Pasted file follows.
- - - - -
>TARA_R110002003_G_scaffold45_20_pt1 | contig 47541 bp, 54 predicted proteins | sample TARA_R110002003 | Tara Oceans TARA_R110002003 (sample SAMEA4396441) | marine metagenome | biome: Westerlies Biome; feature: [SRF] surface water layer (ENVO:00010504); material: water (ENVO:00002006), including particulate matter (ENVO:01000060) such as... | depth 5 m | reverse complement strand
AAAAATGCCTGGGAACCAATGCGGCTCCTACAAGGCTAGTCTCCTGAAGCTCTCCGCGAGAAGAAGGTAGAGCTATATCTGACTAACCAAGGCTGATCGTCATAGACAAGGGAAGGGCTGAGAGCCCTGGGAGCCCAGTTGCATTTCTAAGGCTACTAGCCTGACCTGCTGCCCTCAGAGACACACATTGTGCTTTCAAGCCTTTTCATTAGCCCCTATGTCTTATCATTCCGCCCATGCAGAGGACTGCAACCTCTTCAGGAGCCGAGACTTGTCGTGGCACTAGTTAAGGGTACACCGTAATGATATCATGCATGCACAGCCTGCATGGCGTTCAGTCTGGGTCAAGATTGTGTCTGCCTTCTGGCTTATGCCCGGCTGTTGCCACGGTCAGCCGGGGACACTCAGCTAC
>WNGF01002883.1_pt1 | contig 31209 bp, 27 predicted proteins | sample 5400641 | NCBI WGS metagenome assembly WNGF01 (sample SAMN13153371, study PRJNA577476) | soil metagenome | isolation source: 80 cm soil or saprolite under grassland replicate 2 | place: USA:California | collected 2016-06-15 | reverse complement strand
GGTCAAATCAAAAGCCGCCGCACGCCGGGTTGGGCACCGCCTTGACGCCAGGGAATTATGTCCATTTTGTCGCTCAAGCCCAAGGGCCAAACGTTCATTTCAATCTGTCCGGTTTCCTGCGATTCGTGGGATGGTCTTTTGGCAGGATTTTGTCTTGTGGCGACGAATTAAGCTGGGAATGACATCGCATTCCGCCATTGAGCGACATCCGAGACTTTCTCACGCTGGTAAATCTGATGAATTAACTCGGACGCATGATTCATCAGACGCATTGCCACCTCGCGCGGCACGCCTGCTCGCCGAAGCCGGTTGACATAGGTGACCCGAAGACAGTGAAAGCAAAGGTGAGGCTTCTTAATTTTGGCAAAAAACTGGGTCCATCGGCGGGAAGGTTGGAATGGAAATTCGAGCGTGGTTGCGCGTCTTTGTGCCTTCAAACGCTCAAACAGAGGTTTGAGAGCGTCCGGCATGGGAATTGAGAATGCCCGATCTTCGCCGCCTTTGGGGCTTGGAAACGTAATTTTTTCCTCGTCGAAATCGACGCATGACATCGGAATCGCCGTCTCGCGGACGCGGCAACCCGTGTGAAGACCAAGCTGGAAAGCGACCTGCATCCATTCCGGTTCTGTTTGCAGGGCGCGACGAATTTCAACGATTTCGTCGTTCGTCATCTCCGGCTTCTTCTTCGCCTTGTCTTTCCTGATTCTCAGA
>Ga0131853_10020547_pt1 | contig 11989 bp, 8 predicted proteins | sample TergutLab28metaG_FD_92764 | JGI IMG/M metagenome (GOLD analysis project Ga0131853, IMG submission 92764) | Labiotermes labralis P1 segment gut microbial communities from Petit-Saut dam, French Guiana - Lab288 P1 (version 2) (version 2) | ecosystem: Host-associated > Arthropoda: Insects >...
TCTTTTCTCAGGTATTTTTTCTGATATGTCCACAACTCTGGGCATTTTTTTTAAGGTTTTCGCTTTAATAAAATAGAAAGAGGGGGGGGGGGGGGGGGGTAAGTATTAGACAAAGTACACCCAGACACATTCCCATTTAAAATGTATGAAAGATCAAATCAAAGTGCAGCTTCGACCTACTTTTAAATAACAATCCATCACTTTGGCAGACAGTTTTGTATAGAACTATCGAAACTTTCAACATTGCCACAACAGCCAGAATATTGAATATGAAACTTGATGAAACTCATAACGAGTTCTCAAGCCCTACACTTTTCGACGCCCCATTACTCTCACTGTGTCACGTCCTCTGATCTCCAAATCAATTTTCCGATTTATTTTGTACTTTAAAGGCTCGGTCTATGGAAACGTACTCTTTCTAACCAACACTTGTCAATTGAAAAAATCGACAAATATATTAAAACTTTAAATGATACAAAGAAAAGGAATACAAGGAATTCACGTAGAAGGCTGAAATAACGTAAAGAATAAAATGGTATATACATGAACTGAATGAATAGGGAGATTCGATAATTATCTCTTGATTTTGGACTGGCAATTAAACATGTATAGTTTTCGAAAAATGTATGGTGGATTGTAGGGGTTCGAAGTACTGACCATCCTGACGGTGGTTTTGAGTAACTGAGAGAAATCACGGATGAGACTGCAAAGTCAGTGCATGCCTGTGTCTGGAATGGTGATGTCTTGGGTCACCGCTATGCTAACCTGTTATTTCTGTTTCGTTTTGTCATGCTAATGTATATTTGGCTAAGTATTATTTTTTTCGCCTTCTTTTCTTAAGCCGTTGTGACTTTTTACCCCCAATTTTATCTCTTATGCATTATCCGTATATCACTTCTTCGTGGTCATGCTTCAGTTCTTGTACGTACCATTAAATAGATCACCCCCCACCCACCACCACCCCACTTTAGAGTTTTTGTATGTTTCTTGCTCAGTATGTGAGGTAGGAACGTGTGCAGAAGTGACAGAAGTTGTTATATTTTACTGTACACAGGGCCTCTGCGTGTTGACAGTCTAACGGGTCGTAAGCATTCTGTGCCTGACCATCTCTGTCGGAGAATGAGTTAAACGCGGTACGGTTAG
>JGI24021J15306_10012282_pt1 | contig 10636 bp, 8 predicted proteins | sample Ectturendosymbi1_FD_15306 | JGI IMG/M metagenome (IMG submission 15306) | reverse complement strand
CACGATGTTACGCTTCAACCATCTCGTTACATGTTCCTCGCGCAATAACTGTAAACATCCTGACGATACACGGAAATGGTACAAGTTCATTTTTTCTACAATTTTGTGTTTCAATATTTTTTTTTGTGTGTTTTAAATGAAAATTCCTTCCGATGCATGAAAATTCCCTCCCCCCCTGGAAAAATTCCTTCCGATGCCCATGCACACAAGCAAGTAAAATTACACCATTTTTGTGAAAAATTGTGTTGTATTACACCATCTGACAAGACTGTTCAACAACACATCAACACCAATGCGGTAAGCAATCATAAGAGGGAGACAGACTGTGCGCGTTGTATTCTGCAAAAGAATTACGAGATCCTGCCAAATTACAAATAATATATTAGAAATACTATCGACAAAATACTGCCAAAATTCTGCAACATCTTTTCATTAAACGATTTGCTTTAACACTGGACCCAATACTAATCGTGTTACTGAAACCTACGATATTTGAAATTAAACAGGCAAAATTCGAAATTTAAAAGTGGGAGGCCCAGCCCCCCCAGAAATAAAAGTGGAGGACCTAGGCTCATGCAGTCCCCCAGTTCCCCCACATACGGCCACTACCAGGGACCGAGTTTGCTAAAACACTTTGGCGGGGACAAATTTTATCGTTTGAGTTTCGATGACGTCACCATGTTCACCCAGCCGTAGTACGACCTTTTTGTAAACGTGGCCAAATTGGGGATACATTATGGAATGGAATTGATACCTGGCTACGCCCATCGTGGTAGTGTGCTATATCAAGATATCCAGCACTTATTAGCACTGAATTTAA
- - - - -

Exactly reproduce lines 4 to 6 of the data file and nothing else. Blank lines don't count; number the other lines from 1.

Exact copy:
GGTCAAATCAAAAGCCGCCGCACGCCGGGTTGGGCACCGCCTTGACGCCAGGGAATTATGTCCATTTTGTCGCTCAAGCCCAAGGGCCAAACGTTCATTTCAATCTGTCCGGTTTCCTGCGATTCGTGGGATGGTCTTTTGGCAGGATTTTGTCTTGTGGCGACGAATTAAGCTGGGAATGACATCGCATTCCGCCATTGAGCGACATCCGAGACTTTCTCACGCTGGTAAATCTGATGAATTAACTCGGACGCATGATTCATCAGACGCATTGCCACCTCGCGCGGCACGCCTGCTCGCCGAAGCCGGTTGACATAGGTGACCCGAAGACAGTGAAAGCAAAGGTGAGGCTTCTTAATTTTGGCAAAAAACTGGGTCCATCGGCGGGAAGGTTGGAATGGAAATTCGAGCGTGGTTGCGCGTCTTTGTGCCTTCAAACGCTCAAACAGAGGTTTGAGAGCGTCCGGCATGGGAATTGAGAATGCCCGATCTTCGCCGCCTTTGGGGCTTGGAAACGTAATTTTTTCCTCGTCGAAATCGACGCATGACATCGGAATCGCCGTCTCGCGGACGCGGCAACCCGTGTGAAGACCAAGCTGGAAAGCGACCTGCATCCATTCCGGTTCTGTTTGCAGGGCGCGACGAATTTCAACGATTTCGTCGTTCGTCATCTCCGGCTTCTTCTTCGCCTTGTCTTTCCTGATTCTCAGA
>Ga0131853_10020547_pt1 | contig 11989 bp, 8 predicted proteins | sample TergutLab28metaG_FD_92764 | JGI IMG/M metagenome (GOLD analysis project Ga0131853, IMG submission 92764) | Labiotermes labralis P1 segment gut microbial communities from Petit-Saut dam, French Guiana - Lab288 P1 (version 2) (version 2) | ecosystem: Host-associated > Arthropoda: Insects >...
TCTTTTCTCAGGTATTTTTTCTGATATGTCCACAACTCTGGGCATTTTTTTTAAGGTTTTCGCTTTAATAAAATAGAAAGAGGGGGGGGGGGGGGGGGGTAAGTATTAGACAAAGTACACCCAGACACATTCCCATTTAAAATGTATGAAAGATCAAATCAAAGTGCAGCTTCGACCTACTTTTAAATAACAATCCATCACTTTGGCAGACAGTTTTGTATAGAACTATCGAAACTTTCAACATTGCCACAACAGCCAGAATATTGAATATGAAACTTGATGAAACTCATAACGAGTTCTCAAGCCCTACACTTTTCGACGCCCCATTACTCTCACTGTGTCACGTCCTCTGATCTCCAAATCAATTTTCCGATTTATTTTGTACTTTAAAGGCTCGGTCTATGGAAACGTACTCTTTCTAACCAACACTTGTCAATTGAAAAAATCGACAAATATATTAAAACTTTAAATGATACAAAGAAAAGGAATACAAGGAATTCACGTAGAAGGCTGAAATAACGTAAAGAATAAAATGGTATATACATGAACTGAATGAATAGGGAGATTCGATAATTATCTCTTGATTTTGGACTGGCAATTAAACATGTATAGTTTTCGAAAAATGTATGGTGGATTGTAGGGGTTCGAAGTACTGACCATCCTGACGGTGGTTTTGAGTAACTGAGAGAAATCACGGATGAGACTGCAAAGTCAGTGCATGCCTGTGTCTGGAATGGTGATGTCTTGGGTCACCGCTATGCTAACCTGTTATTTCTGTTTCGTTTTGTCATGCTAATGTATATTTGGCTAAGTATTATTTTTTTCGCCTTCTTTTCTTAAGCCGTTGTGACTTTTTACCCCCAATTTTATCTCTTATGCATTATCCGTATATCACTTCTTCGTGGTCATGCTTCAGTTCTTGTACGTACCATTAAATAGATCACCCCCCACCCACCACCACCCCACTTTAGAGTTTTTGTATGTTTCTTGCTCAGTATGTGAGGTAGGAACGTGTGCAGAAGTGACAGAAGTTGTTATATTTTACTGTACACAGGGCCTCTGCGTGTTGACAGTCTAACGGGTCGTAAGCATTCTGTGCCTGACCATCTCTGTCGGAGAATGAGTTAAACGCGGTACGGTTAG